CAG News: October 2022

The Center for the Advancement of Girls and The Class of 1957 Speaker Series Fund welcomed Author Janice Kaplan to Speak About Her Book "The Genius of Women: From Overlooked to Changing the World”

From left: Dr. Elizabeth Rossini, Assistant Head of School; Joy Prince, Upper School Director; Sally Keidel, Head of School; Speaker Janice Kaplan; Ali Monzo, Director of CAG Programs; Vanessa Pope, Director of Strategic Partnerships and Experiential Learning.

When asked to name a genius, most mention Albert Einstein, Leonardo da Vinci, and Steve Jobs. As for great women? The only female genius listed, if any, is Marie Curie. On October 13, author and journalist Janice Kaplan spoke to an audience of Agnes Irwin community members saying, “I’ve always been interested in women’s success, and I was inspired to write the book after I read a survey that showed ninety percent of Americans believe that geniuses are men. It occurred to me that we tell girls now that they can be anything. But does that mean anything but a genius?” 

Kaplan shared a collection of stories about genius women whose accomplishments have historically been underrecognized. She talked about Austrian-Swedish physicist Lisa Meitner (1878-1968) – who discovered nuclear fission and was praised by Albert Einstein as the “German Marie Curie.” The 1944 Nobel Prize in Chemistry for nuclear fission, however, was awarded to her collaborator and nephew Otto Hahn. Kaplan also spoke about Clara Peeters (1607–1621), the Flemish Dutch Golden Age artist and colleague of Rembrandt’s whose work was posthumously shown in the Prado Museum, over four hundred years after her death. 

Who we consider to be a genius changes over time and with how their story gets told. But oftentimes, the problem is with who the people are in power who get to say whose work deserves to be recognized. “As more women are getting into those positions of power, that is starting to change. It is going slower than we’d like. But now and in the future, we have to know and talk about women who have done amazing work, or are doing amazing work right now, and who are outstanding and worthy of attention.”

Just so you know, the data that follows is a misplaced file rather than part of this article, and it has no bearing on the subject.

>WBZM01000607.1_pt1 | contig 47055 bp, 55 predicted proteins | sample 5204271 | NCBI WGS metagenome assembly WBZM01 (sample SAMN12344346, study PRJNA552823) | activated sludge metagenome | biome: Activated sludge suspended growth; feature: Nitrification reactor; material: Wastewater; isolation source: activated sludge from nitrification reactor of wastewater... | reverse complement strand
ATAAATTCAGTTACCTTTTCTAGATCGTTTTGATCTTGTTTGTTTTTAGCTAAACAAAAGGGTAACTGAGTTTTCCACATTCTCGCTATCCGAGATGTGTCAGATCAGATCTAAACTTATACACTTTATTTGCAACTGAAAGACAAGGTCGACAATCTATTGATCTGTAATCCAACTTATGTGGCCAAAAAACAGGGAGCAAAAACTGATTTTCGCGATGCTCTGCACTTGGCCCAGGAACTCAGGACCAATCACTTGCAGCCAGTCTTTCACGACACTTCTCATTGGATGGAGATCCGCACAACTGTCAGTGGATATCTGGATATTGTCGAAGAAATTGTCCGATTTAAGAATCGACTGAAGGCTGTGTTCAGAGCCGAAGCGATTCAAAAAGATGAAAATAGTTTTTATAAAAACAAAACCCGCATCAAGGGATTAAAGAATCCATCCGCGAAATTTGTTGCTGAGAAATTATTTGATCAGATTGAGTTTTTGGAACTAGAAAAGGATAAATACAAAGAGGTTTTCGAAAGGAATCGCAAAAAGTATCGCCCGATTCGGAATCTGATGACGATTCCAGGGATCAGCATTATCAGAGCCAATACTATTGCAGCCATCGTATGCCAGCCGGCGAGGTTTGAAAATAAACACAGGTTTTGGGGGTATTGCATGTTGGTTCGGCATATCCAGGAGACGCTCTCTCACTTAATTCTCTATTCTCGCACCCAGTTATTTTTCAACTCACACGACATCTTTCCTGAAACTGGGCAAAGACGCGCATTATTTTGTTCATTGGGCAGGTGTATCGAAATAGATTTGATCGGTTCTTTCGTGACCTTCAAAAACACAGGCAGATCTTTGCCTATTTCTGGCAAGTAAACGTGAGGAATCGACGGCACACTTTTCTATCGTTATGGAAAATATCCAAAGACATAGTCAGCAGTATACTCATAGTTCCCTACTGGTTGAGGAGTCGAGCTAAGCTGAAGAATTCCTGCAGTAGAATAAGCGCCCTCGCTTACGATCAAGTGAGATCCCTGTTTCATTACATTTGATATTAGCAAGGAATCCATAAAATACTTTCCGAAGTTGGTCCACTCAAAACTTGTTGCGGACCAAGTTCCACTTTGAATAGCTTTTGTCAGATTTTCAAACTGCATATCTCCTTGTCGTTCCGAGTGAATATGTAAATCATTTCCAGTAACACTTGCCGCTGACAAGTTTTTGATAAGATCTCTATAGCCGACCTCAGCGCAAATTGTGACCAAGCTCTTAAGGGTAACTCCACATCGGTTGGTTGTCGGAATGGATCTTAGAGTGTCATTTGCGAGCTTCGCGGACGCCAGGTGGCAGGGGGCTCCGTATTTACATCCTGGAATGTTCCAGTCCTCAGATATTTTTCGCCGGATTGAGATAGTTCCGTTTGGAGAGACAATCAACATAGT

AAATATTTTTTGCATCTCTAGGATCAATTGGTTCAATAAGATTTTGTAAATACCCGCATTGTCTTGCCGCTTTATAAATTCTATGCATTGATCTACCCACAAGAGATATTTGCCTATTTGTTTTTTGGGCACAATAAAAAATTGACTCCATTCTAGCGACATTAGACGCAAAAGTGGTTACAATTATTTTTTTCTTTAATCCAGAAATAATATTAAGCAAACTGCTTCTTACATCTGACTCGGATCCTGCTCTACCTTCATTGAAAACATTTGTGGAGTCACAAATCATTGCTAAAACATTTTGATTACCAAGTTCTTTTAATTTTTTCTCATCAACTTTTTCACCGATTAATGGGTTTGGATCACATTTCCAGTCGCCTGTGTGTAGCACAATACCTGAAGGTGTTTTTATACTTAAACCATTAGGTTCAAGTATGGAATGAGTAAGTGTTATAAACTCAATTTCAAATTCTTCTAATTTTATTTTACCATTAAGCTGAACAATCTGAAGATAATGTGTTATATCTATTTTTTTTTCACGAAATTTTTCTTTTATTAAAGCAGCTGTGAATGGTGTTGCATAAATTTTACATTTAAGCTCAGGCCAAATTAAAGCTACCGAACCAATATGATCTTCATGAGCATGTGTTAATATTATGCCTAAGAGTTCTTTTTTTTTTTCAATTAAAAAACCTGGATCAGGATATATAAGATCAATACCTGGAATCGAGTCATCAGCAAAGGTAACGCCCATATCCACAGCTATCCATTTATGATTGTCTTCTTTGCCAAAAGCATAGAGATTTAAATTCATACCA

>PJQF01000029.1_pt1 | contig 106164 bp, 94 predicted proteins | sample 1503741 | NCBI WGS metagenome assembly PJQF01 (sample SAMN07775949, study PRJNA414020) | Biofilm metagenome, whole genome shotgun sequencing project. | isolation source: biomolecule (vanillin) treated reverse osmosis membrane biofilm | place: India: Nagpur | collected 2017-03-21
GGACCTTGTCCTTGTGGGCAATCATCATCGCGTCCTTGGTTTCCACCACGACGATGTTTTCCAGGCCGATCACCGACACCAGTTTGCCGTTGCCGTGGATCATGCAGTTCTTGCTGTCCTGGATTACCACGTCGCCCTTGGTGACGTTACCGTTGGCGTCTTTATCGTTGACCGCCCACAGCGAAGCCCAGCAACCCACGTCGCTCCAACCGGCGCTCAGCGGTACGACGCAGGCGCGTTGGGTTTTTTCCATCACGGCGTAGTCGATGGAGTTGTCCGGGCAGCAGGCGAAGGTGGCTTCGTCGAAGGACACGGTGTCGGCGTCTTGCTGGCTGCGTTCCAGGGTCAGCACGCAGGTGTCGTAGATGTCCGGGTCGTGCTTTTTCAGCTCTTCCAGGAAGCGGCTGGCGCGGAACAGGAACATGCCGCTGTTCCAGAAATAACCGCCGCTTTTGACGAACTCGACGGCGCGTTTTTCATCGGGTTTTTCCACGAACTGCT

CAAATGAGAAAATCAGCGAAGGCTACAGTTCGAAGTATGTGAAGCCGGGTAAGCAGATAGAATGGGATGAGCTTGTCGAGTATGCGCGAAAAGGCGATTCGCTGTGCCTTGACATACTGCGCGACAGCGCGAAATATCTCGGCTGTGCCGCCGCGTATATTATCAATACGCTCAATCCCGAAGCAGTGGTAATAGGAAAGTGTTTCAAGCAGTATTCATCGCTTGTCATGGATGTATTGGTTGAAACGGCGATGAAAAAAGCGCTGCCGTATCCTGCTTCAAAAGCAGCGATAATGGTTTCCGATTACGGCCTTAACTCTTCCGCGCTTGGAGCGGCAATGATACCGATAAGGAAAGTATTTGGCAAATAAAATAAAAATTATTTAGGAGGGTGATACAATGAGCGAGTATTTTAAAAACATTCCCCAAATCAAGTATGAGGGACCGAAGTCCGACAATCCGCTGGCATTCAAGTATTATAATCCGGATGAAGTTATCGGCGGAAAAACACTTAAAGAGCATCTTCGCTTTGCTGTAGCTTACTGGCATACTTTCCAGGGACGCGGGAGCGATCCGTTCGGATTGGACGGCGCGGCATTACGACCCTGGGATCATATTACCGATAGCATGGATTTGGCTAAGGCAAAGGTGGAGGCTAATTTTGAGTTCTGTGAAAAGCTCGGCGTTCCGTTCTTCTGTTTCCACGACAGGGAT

“We have to know and talk about women who have done amazing work, or are doing amazing work right now, and who are outstanding and worthy of attention.” - Janice Kaplan

In the end, Kaplan posited, it is mere attention that may make all the difference in creating a world where more of us have knowledge of women geniuses – girls and women must be recognized, acknowledged, talked about, and celebrated for their work. “We tend to think about genius as a natural state – either you are or you aren’t. But genius needs to be nurtured and recognized,” said Kaplan. “Every genius woman had one person who believed in her, one person behind her, one person championing her. Be that inspiration for a young woman. It makes all the difference,” Kaplan said. If one thing is certain, it is that Agnes Irwin students and alumnae will continue to be part of the work needed to recognize and encourage the genius of women.

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The Center for the Advancement of Girls (CAG) is the signature entity of The Agnes Irwin School. CAG creates opportunities that empower our students to live their lives with intention, to cultivate their unique voice, and to build confidence by addressing three essential questions:

  1. What is best for girls?
  2. What do girls need to thrive? 
  3. What does it mean to empower girls?

Meet the Directors

Ali Monzo is the Director of Programs and oversees the development of on-campus programming that serves girls PreK-12th grade. 

Vanessa Pope is the Director of Strategic Partnerships and Experiential Learning. 

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